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Strategies for Effective Screening Interviews

Did you know that hiring costs, on average, $4,129 per role filled? That kind of money can add up fast, particularly for small businesses, so it’s critical that your hiring process is as efficient as possible.  One step in the hiring process, the screening interview, is particularly important to optimize. In this article, we’ll share […]

Did you know that hiring costs, on average, $4,129 per role filled? That kind of money can add up fast, particularly for small businesses, so it’s critical that your hiring process is as efficient as possible. 

One step in the hiring process, the screening interview, is particularly important to optimize. In this article, we’ll share strategies, tips, and tricks to help make sure your next screening interview is as successful as possible. 

The screening interview is your first chance to evaluate a candidate directly. Conducted after you’ve reviewed the candidate’s resume and found them to be a potential fit, the purpose of this step is to determine whether the applicant can actually execute the role’s responsibilities before moving on to more specialized evaluations, tests, and fit interviews. 

The screening interview is also your chance to showcase the best parts of your organization, hype up the candidate for the role, and answer any questions they may have. Every interview is a two-way street, because top performers always have other opportunities to consider. 

Here are a few strategies to make your screening interviews as efficient as possible and identify top candidates early on.

Preparing for successful screening interviews

First up, be sure to do the groundwork necessary to ensure an excellent outcome ahead of time. One of the most crucial requirements here is to have buy-in from stakeholders in your organization on what a good fit looks like.

Be sure you’re screening for applicants with enough skills and experience to get the job done, but also be aware it’s possible to go overboard. For example, there’s no need to ask for five years of experience for an entry-level role. In fact, the Society for Human Resource Management (SHRM) suggests reconsidering long-held perspectives like the need for a college degree when alternate certifications exist. 

Another worthwhile exercise before the interview is to identify what qualities are “nice to have” and which are “need to have.” You may want a seasoned hotel manager with experience in high-end resorts and a bachelor’s degree from a top hospitality management program—but are those requirements necessary? Or would you budge for a candidate that really “clicks” in terms of fit?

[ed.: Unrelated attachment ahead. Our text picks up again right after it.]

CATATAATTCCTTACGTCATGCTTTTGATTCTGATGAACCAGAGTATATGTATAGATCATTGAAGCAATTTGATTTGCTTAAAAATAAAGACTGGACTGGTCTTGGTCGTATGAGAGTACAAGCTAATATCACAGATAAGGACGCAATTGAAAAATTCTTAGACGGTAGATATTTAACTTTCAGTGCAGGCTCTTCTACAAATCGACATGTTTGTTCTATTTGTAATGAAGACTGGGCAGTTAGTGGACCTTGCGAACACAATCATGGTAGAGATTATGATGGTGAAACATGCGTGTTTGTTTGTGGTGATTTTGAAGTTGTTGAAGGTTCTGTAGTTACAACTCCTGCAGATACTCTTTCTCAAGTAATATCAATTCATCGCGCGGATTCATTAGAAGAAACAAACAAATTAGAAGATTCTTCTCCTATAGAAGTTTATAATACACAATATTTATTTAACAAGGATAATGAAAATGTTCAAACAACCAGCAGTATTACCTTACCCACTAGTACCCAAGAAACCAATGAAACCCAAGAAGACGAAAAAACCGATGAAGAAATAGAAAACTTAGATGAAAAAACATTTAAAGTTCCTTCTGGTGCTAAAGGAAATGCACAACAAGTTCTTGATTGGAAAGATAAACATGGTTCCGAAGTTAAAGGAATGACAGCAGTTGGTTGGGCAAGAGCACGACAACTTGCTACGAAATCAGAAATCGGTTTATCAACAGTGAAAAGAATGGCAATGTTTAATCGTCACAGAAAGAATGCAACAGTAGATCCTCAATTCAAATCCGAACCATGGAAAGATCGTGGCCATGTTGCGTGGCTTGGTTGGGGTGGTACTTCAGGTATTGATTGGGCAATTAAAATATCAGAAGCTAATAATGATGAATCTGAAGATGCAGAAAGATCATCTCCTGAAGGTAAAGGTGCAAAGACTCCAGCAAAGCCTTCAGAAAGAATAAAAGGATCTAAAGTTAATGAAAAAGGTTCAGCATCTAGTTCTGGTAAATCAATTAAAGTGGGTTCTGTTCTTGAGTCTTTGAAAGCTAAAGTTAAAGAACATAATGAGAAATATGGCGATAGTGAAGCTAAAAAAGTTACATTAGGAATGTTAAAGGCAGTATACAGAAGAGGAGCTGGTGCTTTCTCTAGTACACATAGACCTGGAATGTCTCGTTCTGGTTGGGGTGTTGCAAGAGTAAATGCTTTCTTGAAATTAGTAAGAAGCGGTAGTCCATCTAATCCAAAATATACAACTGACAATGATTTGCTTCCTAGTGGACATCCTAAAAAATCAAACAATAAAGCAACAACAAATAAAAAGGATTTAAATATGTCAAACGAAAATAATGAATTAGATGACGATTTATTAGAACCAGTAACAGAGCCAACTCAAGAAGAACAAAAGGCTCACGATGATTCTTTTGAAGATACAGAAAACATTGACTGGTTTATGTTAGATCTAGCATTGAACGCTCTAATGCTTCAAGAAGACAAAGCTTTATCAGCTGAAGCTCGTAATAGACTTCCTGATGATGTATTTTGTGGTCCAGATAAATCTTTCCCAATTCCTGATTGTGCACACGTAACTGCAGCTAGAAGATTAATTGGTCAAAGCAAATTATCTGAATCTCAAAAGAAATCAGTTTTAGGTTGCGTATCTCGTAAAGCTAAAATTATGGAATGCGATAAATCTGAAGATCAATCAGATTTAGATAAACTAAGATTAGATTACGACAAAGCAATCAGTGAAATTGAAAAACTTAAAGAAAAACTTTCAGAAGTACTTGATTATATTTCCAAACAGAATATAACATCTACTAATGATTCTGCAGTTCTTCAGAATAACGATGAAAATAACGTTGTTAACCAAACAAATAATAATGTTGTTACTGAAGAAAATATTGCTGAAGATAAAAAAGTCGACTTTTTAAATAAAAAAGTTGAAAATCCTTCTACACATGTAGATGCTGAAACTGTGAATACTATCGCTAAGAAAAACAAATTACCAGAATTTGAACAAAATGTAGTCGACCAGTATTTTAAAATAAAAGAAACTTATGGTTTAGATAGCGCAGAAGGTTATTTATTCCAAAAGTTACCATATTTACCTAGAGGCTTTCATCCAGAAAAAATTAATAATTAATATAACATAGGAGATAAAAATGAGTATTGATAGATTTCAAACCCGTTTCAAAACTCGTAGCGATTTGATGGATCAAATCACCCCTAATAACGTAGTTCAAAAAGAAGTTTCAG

Going in with your wants and needs written out is a great way to organize for your next hire.

Crafting effective screening interview questions

As your first connection with the candidate, it’s imperative the questions you ask are as purposeful as possible. John Sullivan, professor of management at San Francisco State University, wrote in Harvard Business Review that it’s a great idea to ask candidates problem-solving questions like real ones they’ll face on the job—instead of ones that rely on historical experiences which may already be outdated. 

Plus, Sullivan said to keep in mind it’s commonplace for candidates to share, review, and practice questions posted on sites like Glassdoor. Custom questions unique to the individual and the role are a good way to get authentic answers from candidates. 

Consider asking questions that gauge candidates on their potential, not just where they’ve been before. This can help level the playing field for candidates who may have experienced life challenges in the past and is also a great way to get a sense of where the person could grow within your organization. 

Try to find out what they really want, where they see themselves, and what excites them. Encouraging candidates to talk about their passions and professional interests can be an effective way to learn more about the kind of employee they are—and if they really are a fit for your team. 

Leveraging technology in screening interviews

Finally, consider using tech tools to make your process even more efficient and insightful. A variety of general productivity tools, like Trint and Otter for transcribing interviews or Zapier for building automations, can be very useful when you’re handling a large number of interviews. 

Wizehire’s purpose-built hiring platform gives businesses a full suite of screening tools, including built-in DISC+ personality assessments and premade screening questions to ensure only the most qualified candidates make it to the interview. It also has a native applicant tracking system to help you stay on top of numerous candidates; plus, an interview scheduling tool to take the pressure off your calendar. If you want to extend functionality with additional automations or connections to your CRM, our system integrates with Zapier, as well. 


Done correctly, the screening interview is a chance to both weed out unqualified candidates and hook top performers. Done wrong, screening interviews can send faulty information to your team and dissuade great candidates from joining your business. By doing the necessary groundwork ahead of time, deciding on a series of winning interview questions, and strategically deploying tech tools where beneficial, you’ll be able to drastically increase the chances that your cost per role is money well spent. 

Author

Logan Nagel

Find your people. Grow your team. Meet your Wizehire.